Tom Michael of KRTS interviews a vaquero from northern Mexico, in Brewster County, Texas, August 2005. (Caroline Oman)
For the past 29 years, cowboy poets have gathered in Alpine on the campus of Sul Ross State University. It’s called the Texas Cowboy Poetry Gathering and it kicks off today.
And here at Alpine, Texas, it’s a gathering-up of old friends and new friends, a Western hug and a Western howdy. There’s nothing razzle-dazzle about Alpine. None of it is for show. It’s more like a family gathering.
And it’s not a festival – as organizers will tell you – it’s a gathering. One of them, Bill Brooks, says it’s really about the performers doing their thing. The audience just happens to be there.
Because we have been true to our mission since Day One. And that is to make it kind of a reunion; thus, the gathering name – for them – then invite the public to come hear them.
Brooks is the M.C. for the kickoff event on Friday, which is held in the somewhat sterile environment of a school auditorium.
Ideally, we sit around the campfire and recite poetry and sing songs. We just happen to do it on a stage.
Performers are here from a dozen U.S. states and Canada. Audience members attend break-out sessions in classrooms to learn more about cowboy poetry and western music.
But outside of the classrooms, It’s what you picture. Cowboy hats and handlebar mustaches. And every morning begins with coffee, eggs and biscuits served from a chuckwagon. Women in bandanas carrying colorful guitars, like Eli Barsi, whose been performing here for the past 4 years.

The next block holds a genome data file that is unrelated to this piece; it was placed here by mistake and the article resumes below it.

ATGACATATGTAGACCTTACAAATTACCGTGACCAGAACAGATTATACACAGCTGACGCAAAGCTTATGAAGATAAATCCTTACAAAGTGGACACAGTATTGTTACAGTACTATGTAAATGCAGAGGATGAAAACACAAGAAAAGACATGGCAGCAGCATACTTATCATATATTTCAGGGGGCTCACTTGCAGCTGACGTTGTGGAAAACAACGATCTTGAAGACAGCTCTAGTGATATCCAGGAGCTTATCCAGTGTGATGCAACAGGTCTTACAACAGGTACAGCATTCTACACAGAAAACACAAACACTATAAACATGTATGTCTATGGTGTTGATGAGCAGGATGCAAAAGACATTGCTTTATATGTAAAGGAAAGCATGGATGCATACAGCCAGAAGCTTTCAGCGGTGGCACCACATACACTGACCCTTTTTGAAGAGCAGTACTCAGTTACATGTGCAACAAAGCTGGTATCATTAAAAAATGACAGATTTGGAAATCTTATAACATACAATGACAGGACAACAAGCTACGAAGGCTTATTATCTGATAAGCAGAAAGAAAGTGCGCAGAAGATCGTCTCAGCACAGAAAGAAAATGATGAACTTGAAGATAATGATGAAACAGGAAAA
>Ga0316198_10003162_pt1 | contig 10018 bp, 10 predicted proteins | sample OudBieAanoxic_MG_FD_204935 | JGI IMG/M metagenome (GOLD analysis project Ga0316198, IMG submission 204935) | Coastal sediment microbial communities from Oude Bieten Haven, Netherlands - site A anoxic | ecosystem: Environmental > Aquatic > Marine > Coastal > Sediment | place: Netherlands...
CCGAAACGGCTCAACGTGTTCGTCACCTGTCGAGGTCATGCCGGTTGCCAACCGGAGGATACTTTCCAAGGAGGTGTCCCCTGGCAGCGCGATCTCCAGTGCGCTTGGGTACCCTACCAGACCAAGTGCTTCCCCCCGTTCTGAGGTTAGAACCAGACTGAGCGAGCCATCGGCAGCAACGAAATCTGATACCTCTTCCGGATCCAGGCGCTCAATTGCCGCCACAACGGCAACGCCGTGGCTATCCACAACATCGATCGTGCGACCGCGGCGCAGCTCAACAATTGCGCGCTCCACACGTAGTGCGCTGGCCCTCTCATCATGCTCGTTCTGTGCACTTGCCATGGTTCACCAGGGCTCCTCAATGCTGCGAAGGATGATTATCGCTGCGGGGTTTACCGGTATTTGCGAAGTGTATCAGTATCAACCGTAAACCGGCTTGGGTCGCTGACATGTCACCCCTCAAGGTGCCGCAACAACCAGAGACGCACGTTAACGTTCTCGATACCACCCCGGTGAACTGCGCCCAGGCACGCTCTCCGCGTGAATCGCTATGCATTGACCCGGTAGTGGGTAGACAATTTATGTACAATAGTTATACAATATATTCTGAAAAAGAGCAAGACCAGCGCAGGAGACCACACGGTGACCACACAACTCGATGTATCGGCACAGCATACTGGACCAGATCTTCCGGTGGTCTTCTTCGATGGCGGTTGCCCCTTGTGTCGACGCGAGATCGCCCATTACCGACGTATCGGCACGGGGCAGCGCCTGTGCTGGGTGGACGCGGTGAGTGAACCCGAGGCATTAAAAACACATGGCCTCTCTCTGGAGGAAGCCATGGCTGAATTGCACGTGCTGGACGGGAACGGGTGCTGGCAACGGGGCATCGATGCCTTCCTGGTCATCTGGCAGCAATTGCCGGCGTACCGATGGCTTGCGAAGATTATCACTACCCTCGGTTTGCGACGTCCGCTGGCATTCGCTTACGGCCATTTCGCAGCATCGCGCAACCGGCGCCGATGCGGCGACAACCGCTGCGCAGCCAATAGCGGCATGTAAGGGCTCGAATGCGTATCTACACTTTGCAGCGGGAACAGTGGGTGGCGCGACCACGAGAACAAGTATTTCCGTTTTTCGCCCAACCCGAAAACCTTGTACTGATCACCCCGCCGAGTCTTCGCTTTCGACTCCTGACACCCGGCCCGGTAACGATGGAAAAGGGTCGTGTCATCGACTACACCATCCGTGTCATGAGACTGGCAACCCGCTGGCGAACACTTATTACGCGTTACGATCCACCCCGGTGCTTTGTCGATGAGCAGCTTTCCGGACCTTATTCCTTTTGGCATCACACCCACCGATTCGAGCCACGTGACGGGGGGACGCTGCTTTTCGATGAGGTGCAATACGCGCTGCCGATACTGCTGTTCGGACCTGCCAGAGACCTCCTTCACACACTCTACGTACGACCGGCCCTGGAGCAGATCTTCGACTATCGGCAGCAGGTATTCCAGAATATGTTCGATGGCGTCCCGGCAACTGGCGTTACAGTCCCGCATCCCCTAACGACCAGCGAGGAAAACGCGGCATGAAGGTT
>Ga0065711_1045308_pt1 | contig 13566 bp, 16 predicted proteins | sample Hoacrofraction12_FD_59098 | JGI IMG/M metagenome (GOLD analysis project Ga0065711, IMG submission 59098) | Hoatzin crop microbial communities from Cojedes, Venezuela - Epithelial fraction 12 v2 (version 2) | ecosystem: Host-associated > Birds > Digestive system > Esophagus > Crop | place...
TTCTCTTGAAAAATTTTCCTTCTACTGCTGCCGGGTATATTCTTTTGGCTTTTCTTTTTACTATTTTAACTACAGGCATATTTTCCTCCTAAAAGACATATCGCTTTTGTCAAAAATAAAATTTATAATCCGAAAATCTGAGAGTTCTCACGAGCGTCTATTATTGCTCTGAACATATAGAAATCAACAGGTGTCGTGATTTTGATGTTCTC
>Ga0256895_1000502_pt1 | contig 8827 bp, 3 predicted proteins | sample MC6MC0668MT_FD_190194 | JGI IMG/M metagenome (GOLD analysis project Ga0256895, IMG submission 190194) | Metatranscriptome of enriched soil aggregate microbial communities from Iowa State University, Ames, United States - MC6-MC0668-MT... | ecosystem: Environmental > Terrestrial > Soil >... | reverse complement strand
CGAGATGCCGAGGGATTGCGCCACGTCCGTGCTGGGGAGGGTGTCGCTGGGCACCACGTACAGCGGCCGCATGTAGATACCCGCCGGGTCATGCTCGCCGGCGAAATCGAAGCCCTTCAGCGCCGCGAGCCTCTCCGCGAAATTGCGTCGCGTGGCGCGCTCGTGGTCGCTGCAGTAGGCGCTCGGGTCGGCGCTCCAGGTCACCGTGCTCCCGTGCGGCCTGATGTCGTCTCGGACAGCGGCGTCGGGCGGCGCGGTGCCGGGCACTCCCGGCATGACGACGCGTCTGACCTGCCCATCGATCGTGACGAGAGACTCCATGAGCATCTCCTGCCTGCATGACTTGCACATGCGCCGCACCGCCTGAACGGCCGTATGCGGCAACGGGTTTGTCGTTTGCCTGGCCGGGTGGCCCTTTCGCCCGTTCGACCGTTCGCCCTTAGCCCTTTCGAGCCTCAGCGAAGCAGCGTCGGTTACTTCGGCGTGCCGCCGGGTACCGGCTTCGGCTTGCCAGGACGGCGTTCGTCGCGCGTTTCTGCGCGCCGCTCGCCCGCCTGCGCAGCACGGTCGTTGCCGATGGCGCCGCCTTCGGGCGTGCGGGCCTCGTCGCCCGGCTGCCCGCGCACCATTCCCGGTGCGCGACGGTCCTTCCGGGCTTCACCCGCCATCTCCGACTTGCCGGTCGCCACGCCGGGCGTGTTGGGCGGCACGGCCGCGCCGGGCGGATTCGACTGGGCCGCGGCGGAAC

It’s important to us to do our part our small part in preserving our Western heritage. So we’re doing it with our poetry or music: Western sensibilities and the rural sensibility and lifestyle at these cowboy gatherings.
Well, to start out it was a free event, and it was mostly ranch people that came. There were about a 1,000 people. It was a funny combination of folklorists, cowboys; and a bunch of press showed up. I sent a press release out and it just surprised the heck out of us.
Academics and cowboys may make strange bedfellows, but it worked.
It almost felt like uncorking a bottle of some ancient wine or something. Because people had not heard it before but back then it wasn’t a public thing. It was more in bunkhouses and around campfires. It was an insiders’ deal.
Three years ago, Hal Cannon was the keynote speaker in Alpine. And in some ways, the Texas Cowboy Poetry Gathering remains just that – an insiders’ deal.